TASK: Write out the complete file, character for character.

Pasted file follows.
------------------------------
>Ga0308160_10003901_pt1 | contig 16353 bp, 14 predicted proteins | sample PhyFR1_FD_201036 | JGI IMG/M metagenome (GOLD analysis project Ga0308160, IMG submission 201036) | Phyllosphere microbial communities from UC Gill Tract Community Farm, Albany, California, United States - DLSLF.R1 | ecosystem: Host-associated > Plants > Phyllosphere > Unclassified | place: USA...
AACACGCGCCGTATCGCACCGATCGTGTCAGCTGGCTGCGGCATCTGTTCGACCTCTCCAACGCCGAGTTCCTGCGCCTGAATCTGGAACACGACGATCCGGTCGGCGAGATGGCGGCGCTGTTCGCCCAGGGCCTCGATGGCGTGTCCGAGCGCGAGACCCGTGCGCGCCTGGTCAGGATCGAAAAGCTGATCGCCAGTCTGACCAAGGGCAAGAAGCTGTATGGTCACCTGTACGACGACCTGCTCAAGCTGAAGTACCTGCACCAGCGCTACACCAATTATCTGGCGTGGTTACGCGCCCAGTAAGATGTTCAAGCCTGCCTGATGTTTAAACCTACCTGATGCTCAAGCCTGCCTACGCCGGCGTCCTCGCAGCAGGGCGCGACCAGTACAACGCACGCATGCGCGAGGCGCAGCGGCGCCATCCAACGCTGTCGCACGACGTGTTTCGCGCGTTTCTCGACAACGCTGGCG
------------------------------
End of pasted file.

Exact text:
>Ga0308160_10003901_pt1 | contig 16353 bp, 14 predicted proteins | sample PhyFR1_FD_201036 | JGI IMG/M metagenome (GOLD analysis project Ga0308160, IMG submission 201036) | Phyllosphere microbial communities from UC Gill Tract Community Farm, Albany, California, United States - DLSLF.R1 | ecosystem: Host-associated > Plants > Phyllosphere > Unclassified | place: USA...
AACACGCGCCGTATCGCACCGATCGTGTCAGCTGGCTGCGGCATCTGTTCGACCTCTCCAACGCCGAGTTCCTGCGCCTGAATCTGGAACACGACGATCCGGTCGGCGAGATGGCGGCGCTGTTCGCCCAGGGCCTCGATGGCGTGTCCGAGCGCGAGACCCGTGCGCGCCTGGTCAGGATCGAAAAGCTGATCGCCAGTCTGACCAAGGGCAAGAAGCTGTATGGTCACCTGTACGACGACCTGCTCAAGCTGAAGTACCTGCACCAGCGCTACACCAATTATCTGGCGTGGTTACGCGCCCAGTAAGATGTTCAAGCCTGCCTGATGTTTAAACCTACCTGATGCTCAAGCCTGCCTACGCCGGCGTCCTCGCAGCAGGGCGCGACCAGTACAACGCACGCATGCGCGAGGCGCAGCGGCGCCATCCAACGCTGTCGCACGACGTGTTTCGCGCGTTTCTCGACAACGCTGGCG